In a filter, a head member formed with inlet and outlet ports, a bowl removably fixed to the head member and through which liquid is passed, said bowl having annularly spaced projections, a tubular filtering element secured to said head member, a perforated cap for the lower end of said tubular filtering element normally resting on said projections, the perforated portion of said cap being off-set upwardly to form a recess, one wall of which is in substantial vertical alignment with the inner faces of said projections and cooperates therewith to define a lower sediment chamber, a screen arranged in said recess and extending across the bottom face of the perforated portion of said cap, and means supported upon the upper face of the perforated cap portion normally closing the perforations against passage of fiuid, said means being responsive to pressure accumulated outside of the confines of the tubular filter and opening inward to relieve such pressure.


Referenced by
Citing PatentFiling datePublication dateApplicantTitle
US2466304 *Jan 28, 1946Apr 5, 1949Cooney John LStrainer
US2514543 *May 16, 1949Jul 11, 1950Eaton Stamping CoOil bath air cleaner construction
US2562331 *May 25, 1949Jul 31, 1951Howard Phelps WilliamAir cleaner
US2580696 *Nov 13, 1945Jan 1, 1952Gen Motors CorpEngine fuel system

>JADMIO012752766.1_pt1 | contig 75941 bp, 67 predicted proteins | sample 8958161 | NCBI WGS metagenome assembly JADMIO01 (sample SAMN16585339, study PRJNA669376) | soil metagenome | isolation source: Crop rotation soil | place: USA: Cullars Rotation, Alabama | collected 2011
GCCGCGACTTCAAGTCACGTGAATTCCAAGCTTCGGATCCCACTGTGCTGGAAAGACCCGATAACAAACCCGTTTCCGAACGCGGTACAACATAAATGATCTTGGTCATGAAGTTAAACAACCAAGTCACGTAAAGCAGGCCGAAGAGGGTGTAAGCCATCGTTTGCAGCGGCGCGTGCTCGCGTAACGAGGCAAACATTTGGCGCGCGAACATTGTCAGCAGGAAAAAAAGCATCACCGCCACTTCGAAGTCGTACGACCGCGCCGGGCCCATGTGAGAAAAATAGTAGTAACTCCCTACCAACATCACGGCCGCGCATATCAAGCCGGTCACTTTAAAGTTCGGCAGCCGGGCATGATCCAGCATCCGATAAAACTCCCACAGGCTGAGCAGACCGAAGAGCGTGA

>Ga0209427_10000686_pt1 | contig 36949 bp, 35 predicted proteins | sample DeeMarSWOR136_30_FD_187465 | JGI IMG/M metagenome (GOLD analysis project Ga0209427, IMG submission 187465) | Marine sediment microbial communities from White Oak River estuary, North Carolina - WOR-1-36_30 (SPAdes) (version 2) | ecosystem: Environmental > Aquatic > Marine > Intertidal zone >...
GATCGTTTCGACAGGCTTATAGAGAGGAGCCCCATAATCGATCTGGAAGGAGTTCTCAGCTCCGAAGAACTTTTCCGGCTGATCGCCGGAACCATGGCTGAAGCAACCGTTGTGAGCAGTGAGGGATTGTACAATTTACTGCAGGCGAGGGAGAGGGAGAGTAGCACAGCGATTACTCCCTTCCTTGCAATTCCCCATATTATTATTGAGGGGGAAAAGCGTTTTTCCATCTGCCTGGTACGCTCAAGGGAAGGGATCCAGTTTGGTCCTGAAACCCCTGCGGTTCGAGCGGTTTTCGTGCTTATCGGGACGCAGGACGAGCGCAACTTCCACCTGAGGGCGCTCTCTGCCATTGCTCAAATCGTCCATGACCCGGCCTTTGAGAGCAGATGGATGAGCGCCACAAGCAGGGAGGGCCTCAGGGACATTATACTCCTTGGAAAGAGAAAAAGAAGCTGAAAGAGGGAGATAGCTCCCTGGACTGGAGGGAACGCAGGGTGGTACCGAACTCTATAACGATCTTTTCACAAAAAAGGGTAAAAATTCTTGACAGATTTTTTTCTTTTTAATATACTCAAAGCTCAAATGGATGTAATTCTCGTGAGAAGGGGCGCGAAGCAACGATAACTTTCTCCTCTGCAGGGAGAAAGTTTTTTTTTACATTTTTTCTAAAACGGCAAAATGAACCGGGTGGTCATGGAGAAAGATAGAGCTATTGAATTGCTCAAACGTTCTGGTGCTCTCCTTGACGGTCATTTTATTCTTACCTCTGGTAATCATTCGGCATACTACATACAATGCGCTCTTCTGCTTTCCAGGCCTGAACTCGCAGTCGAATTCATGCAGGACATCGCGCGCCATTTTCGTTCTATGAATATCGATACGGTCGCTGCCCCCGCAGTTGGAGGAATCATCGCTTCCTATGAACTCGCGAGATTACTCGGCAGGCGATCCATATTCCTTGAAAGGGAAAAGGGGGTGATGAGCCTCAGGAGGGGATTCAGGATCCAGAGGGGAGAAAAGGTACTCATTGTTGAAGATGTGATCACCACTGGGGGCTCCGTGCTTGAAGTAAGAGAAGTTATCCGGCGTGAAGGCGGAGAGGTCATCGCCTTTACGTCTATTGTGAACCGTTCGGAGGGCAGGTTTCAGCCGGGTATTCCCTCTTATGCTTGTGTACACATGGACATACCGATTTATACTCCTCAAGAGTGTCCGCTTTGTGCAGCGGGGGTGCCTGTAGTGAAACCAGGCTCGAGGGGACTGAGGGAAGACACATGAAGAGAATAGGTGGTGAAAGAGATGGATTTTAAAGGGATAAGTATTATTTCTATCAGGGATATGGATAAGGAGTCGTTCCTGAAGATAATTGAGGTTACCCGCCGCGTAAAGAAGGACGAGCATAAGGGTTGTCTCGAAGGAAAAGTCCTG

US2605902 *Dec 26, 1946Aug 5, 1952Curtis Automotive Devices IncFilter
US2646885 *Jun 30, 1949Jul 28, 1953Fram CorpBy-pass filter element
US2731154 *Apr 2, 1952Jan 17, 1956Fram CorpAutomatic relief valve for filters
US2747743 *Sep 23, 1950May 29, 1956Case Co J IFilter with by-pass
US2884133 *Dec 9, 1955Apr 28, 1959Purolator Products IncFilter cartridge
US3053389 *Mar 28, 1957Sep 11, 1962Rosaen Filter CoOil filters
US3097165 *Oct 26, 1959Jul 9, 1963Bendix CorpFuel filtering and heater combination
US3112262 *Jul 12, 1960Nov 26, 1963New York Business Dev CorpFilter unit and filter cartridge therefor
US3187896 *Mar 18, 1959Jun 8, 1965Hastings Mfg CoOil filter
US3295680 *Jul 1, 1964Jan 3, 1967Dollinger CorpFilter assembly having a by-pass valve
US3300050 *Aug 23, 1965Jan 24, 1967Wix CorpFilter unit
US3322281 *Aug 7, 1964May 30, 1967Gen ElectricFilter assembly having plural check valves
US4302330 *Dec 3, 1979Nov 24, 1981Cusato Jr JohnFilter apparatus with cleaning function
US5053129 *Jun 6, 1990Oct 1, 1991Kitson Ralph WFilter device
US5284579 *Aug 31, 1992Feb 8, 1994Dana CorporationOne-piece anti-drainback and relief valve
US5587066 *Feb 8, 1994Dec 24, 1996Dana CorporationBarrel shaped spring center tube for a fluid filter
US5690816 *Nov 13, 1995Nov 25, 1997Dana CorporationAnti-drain back/pressure relieved filter cartridges
US5833843 *May 23, 1996Nov 10, 1998Dana CorporationAnti-drain back/pressure relieved filter cartridges
US6027640 *Mar 18, 1998Feb 22, 2000Dana CorporationAnti-drain back/pressure relieved filter cartridges
US6096199 *Oct 31, 1996Aug 1, 2000Dana CorporationOil filter cartridge with temperature sensitive bypass valve
U.S. Classification210/130, 210/443, 210/452
International ClassificationB01D35/00
Cooperative ClassificationB01D35/005
European ClassificationB01D35/00B